Governors should be aware of the outcomes for their institution and raise questions where the data suggests areas of relative weaknesses or adverse trends.
Questions to consider
End notes and further reading
Associate Director, Governance
Aaron Porter was appointed as Associate Director, Governance at the Leadership Foundation (LF) in January 2014. He is also a higher education consultant and a freelance journalist, having previously been president of the National Union of Students (NUS) in 2010 – 2011. He is also an associate for the LF and the Higher Education Academy (HEA), on the advisory network for the Office for Fair Access (OFFA) and CFE research and consultancy alongside a number of other portfolio roles.
During his high profile term at NUS, he was the first NUS President to be invited as an observer to the board of the Higher Education Funding Council for England (Hefce) and to address the annual Universities UK Conference in September 2010. In addition he served as a non-executive director on the boards of UCAS, the HEA and Endsleigh Insurance. He also co-chaired the Beer/Porter Student Charter group which reported to Higher Education Minister David Willetts in January 2011, and was a member of the Hefce Online Learning Taskforce and the review of External Examiners chaired by Dame Janet Finch both conducted in 2010/11.
Previous to his term as NUS President, Aaron served two successful terms as NUS Vice-President (Higher Education), helping to build NUS’ reputation with the sector. He also served as a non-executive board member for the Office of the Independent Adjudicator (OIA) and on the board of the European Students’ Union (ESU). He was also a member of the Burgess Implementation Steering Group and the National Student Survey Steering Group. In 2009, he was part of the UK delegation to the European higher education ministerial summit in Leuven, Belgium.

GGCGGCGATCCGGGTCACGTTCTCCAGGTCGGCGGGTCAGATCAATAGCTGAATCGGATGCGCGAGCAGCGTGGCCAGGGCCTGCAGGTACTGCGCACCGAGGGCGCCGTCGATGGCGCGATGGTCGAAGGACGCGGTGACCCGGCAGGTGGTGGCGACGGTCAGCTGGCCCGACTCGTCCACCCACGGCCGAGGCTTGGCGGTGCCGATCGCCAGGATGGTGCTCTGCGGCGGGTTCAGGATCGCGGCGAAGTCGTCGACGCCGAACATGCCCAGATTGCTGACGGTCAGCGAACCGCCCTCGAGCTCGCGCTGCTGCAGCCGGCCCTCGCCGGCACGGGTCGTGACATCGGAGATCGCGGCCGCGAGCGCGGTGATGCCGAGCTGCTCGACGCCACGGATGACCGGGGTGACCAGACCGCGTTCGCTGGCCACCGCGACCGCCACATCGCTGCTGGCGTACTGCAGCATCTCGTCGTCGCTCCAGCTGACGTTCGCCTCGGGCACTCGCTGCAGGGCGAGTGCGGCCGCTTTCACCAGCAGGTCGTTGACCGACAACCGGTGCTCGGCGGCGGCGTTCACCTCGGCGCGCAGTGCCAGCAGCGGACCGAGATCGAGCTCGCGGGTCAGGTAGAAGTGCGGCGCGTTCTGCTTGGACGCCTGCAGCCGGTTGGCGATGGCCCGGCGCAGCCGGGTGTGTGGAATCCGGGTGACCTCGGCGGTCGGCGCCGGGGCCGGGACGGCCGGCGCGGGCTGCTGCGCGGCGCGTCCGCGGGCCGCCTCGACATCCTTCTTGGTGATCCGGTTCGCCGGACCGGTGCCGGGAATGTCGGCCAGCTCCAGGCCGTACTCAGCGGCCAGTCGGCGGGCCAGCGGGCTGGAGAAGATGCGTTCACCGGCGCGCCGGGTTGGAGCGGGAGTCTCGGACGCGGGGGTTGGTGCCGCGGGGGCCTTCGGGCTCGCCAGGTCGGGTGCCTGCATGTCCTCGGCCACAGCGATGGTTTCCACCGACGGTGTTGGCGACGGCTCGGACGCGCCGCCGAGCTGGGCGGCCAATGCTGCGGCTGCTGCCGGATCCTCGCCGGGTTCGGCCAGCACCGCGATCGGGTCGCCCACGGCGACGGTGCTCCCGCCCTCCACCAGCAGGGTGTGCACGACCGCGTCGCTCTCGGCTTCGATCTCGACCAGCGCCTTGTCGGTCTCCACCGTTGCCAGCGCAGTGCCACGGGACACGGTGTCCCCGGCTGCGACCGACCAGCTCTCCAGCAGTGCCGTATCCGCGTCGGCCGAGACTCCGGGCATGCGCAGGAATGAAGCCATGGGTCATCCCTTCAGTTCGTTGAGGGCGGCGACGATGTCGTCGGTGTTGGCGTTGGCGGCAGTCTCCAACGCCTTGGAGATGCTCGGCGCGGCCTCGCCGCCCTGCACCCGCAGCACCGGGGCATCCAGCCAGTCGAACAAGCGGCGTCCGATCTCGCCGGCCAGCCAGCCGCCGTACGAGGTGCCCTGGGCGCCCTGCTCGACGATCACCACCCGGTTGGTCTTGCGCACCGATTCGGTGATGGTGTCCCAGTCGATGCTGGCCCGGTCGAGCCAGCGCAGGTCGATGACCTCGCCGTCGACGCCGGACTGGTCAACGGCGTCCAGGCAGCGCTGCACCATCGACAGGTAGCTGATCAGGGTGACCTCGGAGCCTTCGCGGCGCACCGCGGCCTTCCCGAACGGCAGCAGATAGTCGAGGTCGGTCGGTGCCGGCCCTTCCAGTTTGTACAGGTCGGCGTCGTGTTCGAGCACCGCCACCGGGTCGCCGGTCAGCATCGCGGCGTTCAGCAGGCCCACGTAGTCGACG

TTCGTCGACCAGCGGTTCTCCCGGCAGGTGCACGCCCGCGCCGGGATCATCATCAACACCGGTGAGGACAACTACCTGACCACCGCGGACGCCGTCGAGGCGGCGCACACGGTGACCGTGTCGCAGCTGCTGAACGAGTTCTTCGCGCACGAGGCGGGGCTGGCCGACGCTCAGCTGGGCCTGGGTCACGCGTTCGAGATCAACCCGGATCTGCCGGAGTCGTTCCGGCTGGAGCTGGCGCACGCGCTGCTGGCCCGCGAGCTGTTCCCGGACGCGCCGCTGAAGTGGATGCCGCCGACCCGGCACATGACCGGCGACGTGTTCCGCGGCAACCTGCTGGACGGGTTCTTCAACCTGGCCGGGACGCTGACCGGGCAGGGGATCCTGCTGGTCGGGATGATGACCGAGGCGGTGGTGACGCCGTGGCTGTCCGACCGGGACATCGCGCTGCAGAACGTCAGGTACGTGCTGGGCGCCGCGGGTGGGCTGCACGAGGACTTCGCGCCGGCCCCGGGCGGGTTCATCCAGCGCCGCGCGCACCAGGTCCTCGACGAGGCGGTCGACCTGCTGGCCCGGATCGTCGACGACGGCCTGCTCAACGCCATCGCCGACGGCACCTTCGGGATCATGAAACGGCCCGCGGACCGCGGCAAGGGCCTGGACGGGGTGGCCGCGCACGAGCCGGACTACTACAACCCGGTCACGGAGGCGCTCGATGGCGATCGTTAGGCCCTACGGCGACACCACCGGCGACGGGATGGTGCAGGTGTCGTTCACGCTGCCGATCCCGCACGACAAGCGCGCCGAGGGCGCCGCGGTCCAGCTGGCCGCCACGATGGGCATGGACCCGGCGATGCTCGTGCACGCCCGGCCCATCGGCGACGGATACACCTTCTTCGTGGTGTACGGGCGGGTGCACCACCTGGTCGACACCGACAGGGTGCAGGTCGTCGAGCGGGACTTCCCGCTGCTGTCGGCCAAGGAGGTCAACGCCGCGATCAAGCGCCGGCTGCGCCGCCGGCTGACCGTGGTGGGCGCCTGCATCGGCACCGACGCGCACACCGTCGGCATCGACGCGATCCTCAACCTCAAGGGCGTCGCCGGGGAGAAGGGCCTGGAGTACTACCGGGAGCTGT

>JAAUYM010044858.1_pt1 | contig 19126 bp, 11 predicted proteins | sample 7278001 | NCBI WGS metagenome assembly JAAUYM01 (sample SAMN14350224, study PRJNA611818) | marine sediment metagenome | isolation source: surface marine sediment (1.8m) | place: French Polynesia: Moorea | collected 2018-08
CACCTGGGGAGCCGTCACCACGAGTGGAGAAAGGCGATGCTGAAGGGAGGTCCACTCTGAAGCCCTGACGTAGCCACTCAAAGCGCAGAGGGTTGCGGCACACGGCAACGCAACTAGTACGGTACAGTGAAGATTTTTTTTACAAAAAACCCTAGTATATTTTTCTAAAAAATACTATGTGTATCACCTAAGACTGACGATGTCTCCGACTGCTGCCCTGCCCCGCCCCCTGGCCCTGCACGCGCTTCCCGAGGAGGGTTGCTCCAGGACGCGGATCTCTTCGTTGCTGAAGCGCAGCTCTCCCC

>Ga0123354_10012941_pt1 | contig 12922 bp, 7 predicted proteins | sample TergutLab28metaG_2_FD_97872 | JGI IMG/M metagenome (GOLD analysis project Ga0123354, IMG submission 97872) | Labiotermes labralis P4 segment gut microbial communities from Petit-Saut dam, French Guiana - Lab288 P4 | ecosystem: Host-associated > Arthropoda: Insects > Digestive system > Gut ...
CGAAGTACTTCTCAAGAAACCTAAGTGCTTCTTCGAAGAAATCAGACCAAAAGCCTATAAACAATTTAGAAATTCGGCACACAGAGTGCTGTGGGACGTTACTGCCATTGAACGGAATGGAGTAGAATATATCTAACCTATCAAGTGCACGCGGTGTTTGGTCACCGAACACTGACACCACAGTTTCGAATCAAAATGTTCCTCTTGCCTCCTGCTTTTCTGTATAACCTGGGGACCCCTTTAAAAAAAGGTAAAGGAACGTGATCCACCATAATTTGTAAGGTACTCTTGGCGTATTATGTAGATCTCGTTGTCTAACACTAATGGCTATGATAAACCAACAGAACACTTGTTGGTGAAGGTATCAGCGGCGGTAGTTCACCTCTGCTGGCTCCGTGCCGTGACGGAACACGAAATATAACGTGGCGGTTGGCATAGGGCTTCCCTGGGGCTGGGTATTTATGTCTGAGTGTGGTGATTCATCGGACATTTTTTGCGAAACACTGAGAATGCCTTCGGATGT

Aaron studied BA English at the University of Leicester and graduated in 2006. He then spent two years as a sabbatical and trustee of the students’ union, he was also the founding chair of Unions94 (the students’ unions of the 1994 Group). As a student he was editor of the student newspaper, ‘The Ripple’.
Governance Web Editor
David Williams is Governance Editor for the LF website. He has over 25 years experience of working in higher education, as both as an academic and senior manager. During this time he has worked closely with governing bodies, contributing to, and supporting their work
in a variety of ways.
As Governance Editor, David works with the wider LF community and its members to ensure the governance website offers a repository of information and signposts recent developments in the field on governance.